Dwight Hardy (and Daly Dose superfan Quinn Rochford for that matter) will need to find the Italian translation for "ball screen" in the immediate future.
That's because Hardy, yet another integral part of St. John's return to the NCAA Tournament after a nine-year hiatus, has become the second Red Storm player in the young Steve Lavin era to trade in his red and white colors for a professional jersey; providing further evidence that the miracle run put together by the Johnnies and their ten recently-graduated seniors continues to resonate far away from the corner of Union and Utopia. Hardy's signing with the Italian club Pistoia Basket comes just a few days after backcourt partner Paris Horne became the first Lavin product (and first Norm Roberts product, too) to take his talents to the next level when the versatile guard signed with BG Gottingen of the German Bundesliga. For the Bronx native, the decision to sign with Pistoia Basket, located just outside the historic city of Florence, was made with much more important and unselfish factors than his own success in mind.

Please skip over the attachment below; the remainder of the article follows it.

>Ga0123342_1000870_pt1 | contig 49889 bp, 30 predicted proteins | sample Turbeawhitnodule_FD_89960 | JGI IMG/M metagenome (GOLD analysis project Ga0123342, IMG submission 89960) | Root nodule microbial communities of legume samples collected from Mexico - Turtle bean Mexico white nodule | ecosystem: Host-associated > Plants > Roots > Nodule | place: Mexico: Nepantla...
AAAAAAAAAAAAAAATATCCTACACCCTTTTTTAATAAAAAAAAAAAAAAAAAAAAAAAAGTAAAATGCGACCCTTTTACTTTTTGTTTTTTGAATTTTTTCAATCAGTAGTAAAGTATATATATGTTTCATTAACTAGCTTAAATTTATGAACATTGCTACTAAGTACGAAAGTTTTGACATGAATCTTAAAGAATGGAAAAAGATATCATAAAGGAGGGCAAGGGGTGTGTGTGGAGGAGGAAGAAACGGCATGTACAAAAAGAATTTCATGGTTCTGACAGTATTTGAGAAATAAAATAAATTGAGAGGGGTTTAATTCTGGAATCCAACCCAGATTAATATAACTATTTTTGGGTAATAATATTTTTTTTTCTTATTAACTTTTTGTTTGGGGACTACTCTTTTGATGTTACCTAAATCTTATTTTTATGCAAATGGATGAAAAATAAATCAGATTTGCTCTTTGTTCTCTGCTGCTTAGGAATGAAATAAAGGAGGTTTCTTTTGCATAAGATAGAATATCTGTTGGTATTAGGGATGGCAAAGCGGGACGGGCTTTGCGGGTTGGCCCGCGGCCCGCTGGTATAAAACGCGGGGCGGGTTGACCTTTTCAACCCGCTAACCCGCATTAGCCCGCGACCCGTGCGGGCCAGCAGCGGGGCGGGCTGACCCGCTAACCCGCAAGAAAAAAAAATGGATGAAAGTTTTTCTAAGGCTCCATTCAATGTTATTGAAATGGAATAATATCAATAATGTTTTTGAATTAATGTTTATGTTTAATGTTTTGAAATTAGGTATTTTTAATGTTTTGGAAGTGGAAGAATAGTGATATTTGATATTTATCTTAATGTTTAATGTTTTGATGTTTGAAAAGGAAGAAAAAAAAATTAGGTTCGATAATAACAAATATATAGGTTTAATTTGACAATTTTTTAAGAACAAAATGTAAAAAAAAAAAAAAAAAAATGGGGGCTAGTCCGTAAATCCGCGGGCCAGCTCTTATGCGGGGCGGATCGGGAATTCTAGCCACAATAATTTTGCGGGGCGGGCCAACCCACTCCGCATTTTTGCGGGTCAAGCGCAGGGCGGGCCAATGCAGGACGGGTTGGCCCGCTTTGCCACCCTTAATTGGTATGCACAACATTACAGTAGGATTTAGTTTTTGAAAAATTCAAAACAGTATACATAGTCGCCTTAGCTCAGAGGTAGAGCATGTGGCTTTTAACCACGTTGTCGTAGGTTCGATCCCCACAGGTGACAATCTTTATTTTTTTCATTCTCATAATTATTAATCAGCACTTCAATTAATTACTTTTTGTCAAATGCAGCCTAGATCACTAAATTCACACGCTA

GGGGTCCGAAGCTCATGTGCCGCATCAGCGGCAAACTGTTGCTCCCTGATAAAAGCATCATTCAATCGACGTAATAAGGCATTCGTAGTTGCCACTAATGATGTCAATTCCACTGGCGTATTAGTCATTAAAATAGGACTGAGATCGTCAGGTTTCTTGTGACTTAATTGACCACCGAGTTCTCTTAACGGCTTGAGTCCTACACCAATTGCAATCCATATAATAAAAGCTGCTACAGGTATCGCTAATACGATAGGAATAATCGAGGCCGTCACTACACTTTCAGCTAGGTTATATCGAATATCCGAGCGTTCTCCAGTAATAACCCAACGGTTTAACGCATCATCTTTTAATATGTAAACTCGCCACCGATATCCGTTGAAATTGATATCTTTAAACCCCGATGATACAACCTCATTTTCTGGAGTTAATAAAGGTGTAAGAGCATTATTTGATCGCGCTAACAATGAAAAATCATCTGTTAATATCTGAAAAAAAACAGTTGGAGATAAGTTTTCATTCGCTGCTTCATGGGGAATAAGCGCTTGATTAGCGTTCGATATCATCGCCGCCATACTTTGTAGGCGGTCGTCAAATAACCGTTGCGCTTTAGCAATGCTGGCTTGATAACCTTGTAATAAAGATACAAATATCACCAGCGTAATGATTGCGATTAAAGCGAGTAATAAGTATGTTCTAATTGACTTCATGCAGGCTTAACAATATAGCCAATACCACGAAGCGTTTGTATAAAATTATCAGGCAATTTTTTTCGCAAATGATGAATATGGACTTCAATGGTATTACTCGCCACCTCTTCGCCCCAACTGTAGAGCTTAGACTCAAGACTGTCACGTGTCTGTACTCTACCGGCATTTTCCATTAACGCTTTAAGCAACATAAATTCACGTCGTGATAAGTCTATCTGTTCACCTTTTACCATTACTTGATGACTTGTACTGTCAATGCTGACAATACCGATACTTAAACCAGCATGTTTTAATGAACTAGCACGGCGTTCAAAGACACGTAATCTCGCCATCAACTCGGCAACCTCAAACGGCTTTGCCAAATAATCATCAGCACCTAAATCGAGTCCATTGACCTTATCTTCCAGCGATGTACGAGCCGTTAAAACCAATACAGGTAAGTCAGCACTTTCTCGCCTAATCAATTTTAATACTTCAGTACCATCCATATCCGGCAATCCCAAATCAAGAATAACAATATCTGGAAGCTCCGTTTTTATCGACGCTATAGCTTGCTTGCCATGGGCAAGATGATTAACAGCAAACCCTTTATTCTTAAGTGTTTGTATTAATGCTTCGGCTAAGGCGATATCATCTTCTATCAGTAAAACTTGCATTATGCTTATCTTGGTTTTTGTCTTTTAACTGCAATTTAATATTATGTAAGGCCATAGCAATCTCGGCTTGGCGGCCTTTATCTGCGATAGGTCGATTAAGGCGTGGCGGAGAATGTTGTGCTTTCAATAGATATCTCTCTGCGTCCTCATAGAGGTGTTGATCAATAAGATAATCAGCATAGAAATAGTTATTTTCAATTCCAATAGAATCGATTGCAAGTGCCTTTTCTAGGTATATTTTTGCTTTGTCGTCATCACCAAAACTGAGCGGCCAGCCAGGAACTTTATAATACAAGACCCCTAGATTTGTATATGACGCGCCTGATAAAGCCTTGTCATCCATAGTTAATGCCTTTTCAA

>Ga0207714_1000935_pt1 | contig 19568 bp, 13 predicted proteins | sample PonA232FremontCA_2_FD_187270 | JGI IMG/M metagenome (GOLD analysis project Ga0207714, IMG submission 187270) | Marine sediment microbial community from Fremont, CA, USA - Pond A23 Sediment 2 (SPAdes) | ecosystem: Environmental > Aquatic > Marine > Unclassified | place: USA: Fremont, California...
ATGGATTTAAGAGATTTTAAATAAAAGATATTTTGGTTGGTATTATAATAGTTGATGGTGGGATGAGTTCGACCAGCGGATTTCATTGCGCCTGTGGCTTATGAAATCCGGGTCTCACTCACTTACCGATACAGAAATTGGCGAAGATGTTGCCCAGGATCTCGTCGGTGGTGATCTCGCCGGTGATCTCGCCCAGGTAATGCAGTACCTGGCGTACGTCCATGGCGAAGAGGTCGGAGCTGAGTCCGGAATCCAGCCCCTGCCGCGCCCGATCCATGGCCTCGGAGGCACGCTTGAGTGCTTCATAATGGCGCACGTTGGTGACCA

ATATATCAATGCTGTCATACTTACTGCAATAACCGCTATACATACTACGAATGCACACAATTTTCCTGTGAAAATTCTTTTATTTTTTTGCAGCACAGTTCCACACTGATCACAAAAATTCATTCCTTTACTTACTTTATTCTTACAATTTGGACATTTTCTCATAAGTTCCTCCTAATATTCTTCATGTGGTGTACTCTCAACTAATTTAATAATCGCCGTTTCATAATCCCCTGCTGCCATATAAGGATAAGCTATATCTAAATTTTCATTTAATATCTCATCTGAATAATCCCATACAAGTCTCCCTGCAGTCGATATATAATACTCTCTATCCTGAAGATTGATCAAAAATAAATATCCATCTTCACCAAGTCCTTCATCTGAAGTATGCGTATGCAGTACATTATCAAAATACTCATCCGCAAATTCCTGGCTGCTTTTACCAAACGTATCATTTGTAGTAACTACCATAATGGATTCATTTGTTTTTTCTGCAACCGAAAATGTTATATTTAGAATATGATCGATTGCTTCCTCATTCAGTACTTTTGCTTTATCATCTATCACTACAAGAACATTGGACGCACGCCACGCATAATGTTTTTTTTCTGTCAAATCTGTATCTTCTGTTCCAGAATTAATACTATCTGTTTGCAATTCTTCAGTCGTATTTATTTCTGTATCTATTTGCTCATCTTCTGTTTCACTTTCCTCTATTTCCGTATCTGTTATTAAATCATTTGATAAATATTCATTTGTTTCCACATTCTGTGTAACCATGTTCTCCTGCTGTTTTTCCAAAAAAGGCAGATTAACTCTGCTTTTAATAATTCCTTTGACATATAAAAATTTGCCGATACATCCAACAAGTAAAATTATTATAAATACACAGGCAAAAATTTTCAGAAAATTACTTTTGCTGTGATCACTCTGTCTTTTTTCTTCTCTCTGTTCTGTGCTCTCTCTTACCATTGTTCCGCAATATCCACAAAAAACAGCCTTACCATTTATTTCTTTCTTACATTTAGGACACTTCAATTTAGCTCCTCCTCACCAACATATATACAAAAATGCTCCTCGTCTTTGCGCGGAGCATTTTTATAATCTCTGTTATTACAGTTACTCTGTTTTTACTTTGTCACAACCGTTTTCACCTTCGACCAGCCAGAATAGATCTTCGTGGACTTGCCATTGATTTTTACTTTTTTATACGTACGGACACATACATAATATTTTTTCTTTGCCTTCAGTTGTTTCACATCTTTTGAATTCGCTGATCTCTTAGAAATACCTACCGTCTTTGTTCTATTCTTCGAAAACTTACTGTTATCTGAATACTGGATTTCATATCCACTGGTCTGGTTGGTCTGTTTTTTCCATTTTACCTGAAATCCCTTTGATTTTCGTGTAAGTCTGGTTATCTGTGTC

“The first thing I want to do is get my mom out of the projects,” said Hardy, whose mother still calls the Bronx apartment building where Hardy was raised home. “That’s all I think about when I’m working out or doing anything with basketball, just provide a better life for my family.”
Hardy won the Big East’s Most Improved Player award this past season while, leading the Red Storm (21-12 in 2010-11) in scoring with an average of 18.3 points per game. He was also considered a Player of the Year candidate in the conference, an honor that was eventually bestowed upon Notre Dame’s Ben Hansbrough. Hardy posted fourteen 20-point games last season, including four games in which he eclipsed the 30-point mark.
Head coach Steve Lavin has yet to comment on this momentous occasion, but fans of the Johnnies can rest assured that the charismatic head man will have nothing but positive things to say about the player that, arguably, had the best breakout season of any player in the country.